Historian Herbert Ruffin II (2014: 97) observes that East Palo Alto’s transition to a Black majority was accompanied by growing social distress: “East Palo Alto became a ghetto overnight, falling victim to White flight, capital flight, unfair taxation, debased city services, and divestment in the housing market.” Ironically, passage of the Fair Housing Act, which ended racially restrictive covenants and outlawed housing discrimination based upon race, contributed to East Palo Alto’s woes during the 1970s as middle-class Black families moved to more affluent cities (Cutler, 2015).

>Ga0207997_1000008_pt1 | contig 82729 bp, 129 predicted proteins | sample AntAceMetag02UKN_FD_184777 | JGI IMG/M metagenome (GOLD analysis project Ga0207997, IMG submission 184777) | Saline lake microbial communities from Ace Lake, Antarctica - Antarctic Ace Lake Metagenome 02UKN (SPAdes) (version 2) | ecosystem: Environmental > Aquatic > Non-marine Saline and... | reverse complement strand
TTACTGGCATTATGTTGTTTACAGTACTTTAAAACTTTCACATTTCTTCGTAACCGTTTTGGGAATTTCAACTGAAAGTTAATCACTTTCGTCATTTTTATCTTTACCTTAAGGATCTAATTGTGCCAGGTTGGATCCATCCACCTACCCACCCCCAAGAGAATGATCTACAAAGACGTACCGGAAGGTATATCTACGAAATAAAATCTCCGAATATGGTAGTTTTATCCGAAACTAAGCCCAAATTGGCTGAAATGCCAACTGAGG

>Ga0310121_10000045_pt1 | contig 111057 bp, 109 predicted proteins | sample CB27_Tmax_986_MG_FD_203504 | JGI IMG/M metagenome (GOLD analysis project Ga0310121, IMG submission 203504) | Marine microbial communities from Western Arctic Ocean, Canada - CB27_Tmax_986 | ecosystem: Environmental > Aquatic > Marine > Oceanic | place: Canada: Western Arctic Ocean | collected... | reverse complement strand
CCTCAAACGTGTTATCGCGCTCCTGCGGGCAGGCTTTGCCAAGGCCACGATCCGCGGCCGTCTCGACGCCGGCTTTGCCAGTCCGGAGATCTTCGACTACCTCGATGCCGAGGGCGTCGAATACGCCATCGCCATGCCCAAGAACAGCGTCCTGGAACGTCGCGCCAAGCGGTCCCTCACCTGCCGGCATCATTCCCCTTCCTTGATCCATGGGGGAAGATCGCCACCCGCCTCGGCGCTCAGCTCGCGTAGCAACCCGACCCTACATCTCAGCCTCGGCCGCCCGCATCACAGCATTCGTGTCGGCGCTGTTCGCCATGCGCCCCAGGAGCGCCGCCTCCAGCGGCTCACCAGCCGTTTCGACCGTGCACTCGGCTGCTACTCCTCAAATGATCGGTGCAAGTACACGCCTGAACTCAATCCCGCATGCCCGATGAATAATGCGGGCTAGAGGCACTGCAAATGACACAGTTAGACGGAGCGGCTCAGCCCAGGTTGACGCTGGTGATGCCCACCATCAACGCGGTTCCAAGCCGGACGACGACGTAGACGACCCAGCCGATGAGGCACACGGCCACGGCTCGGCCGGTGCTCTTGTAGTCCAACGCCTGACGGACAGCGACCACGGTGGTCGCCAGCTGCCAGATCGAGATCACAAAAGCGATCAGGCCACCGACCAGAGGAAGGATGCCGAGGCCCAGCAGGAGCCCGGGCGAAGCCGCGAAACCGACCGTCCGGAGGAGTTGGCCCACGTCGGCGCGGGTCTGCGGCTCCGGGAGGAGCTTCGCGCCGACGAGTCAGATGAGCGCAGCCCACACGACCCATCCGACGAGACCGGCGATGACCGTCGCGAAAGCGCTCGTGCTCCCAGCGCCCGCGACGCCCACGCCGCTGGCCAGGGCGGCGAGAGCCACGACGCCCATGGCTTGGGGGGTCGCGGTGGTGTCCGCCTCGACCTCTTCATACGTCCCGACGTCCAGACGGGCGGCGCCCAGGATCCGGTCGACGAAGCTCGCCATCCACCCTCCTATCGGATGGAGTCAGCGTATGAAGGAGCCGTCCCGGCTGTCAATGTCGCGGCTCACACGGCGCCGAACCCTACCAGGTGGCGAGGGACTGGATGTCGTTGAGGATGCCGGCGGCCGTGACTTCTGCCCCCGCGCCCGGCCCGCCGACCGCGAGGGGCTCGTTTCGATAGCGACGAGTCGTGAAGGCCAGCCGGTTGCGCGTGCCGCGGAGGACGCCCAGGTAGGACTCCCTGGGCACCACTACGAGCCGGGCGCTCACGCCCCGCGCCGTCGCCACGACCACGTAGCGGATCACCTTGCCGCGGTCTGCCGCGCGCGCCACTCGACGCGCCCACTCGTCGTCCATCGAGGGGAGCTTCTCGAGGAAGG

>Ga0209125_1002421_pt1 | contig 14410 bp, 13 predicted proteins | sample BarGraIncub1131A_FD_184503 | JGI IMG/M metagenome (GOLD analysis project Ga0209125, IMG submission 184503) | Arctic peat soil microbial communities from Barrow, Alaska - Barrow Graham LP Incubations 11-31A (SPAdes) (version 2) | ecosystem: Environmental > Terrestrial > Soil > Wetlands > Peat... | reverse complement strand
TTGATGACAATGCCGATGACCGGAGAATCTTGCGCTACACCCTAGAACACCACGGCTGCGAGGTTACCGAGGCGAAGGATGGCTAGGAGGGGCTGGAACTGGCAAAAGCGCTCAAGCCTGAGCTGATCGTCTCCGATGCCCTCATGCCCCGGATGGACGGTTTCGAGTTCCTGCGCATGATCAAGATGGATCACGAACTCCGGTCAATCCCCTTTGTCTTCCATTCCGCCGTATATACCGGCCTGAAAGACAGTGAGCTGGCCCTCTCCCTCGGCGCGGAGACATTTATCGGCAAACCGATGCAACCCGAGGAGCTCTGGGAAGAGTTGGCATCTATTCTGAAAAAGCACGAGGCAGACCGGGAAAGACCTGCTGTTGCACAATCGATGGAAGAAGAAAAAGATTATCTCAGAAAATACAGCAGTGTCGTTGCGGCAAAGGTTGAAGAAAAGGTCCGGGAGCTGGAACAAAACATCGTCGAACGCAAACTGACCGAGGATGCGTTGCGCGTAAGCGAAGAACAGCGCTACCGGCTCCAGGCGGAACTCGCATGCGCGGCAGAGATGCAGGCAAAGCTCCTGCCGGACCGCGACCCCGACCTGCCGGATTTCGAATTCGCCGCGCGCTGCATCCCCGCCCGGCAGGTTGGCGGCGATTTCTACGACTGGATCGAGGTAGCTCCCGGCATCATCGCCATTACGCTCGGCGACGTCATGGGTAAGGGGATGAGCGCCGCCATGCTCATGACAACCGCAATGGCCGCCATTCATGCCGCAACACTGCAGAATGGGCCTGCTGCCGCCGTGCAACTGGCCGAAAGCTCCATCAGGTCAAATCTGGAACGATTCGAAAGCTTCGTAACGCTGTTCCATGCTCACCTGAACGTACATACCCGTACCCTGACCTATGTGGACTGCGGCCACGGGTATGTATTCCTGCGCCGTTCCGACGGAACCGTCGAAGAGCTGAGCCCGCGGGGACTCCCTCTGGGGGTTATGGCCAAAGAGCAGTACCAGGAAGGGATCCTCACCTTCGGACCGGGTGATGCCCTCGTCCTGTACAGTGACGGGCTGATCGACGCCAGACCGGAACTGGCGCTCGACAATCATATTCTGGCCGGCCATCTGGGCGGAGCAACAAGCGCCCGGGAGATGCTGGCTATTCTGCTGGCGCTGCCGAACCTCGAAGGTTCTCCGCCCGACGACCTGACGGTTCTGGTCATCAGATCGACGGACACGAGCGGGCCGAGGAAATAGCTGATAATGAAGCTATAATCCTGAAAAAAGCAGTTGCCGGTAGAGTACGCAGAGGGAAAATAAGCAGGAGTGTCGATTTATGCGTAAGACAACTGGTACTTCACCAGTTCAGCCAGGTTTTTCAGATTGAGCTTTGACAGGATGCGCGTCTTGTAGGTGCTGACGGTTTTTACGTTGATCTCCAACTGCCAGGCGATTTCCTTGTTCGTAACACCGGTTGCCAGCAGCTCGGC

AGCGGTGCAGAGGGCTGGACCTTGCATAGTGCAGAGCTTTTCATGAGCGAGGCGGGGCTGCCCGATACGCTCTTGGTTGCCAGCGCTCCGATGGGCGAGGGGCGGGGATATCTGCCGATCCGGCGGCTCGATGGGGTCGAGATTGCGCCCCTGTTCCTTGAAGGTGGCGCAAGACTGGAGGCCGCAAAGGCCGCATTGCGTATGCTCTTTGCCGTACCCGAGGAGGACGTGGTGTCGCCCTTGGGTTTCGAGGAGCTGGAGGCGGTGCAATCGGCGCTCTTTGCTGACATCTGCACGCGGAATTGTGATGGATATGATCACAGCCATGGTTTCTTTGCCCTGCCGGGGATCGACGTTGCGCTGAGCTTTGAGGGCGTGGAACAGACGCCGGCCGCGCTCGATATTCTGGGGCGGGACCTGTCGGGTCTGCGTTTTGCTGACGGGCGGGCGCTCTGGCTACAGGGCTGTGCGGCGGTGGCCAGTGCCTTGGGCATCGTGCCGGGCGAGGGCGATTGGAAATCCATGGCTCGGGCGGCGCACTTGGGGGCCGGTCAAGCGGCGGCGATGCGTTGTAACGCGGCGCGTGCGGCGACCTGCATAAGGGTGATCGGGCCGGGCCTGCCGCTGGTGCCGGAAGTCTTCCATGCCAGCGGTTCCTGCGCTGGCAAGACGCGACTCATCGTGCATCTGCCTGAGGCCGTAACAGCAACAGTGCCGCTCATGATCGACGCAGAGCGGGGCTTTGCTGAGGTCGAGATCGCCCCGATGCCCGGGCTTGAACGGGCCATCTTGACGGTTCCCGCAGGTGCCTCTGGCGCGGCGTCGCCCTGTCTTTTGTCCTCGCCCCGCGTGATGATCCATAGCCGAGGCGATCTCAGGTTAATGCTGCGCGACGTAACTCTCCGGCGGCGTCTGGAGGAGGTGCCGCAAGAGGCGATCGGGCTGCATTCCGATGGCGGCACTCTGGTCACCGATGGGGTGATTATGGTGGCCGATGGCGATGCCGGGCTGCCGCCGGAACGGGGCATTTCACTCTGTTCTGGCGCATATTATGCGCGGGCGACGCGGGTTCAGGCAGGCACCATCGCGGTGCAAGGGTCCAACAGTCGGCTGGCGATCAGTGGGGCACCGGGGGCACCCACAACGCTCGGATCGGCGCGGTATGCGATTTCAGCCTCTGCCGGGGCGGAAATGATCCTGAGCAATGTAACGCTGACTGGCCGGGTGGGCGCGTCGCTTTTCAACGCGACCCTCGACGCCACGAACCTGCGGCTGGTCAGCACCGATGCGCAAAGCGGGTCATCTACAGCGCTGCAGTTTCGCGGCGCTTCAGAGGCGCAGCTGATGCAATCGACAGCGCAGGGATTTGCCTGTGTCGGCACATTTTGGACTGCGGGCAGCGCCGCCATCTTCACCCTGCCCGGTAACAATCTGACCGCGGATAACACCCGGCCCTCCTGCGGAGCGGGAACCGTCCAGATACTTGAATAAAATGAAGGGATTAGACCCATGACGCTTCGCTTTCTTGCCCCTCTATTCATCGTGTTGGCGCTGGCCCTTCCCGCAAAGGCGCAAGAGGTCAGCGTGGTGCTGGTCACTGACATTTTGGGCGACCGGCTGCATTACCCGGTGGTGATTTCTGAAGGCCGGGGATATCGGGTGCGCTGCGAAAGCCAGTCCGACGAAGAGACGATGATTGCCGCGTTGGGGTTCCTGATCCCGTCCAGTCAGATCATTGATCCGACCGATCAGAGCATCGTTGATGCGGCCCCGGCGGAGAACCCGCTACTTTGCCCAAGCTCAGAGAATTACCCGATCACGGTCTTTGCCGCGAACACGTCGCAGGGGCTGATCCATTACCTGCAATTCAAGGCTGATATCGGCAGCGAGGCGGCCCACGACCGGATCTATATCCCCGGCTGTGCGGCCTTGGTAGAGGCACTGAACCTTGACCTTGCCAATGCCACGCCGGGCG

San Mateo County, of which East Palo Alto is a part, was among the richest counties in the United States in the early 1980s. During this period, East Palo Alto stood out as a 2.5 square mile enclave of poverty, with a 25-30% unemployment rate (60% among teenagers) and 30% of San Mateo’s welfare cases despite comprising only 4% of the county’s population. East Palo Alto’s median family income fell 40% below that of the county as a whole (“Incorporation of Coast Town….,” 1983; Biddulph, 1983c; “Racism Charges….,” 1983; Skidmore, 1983).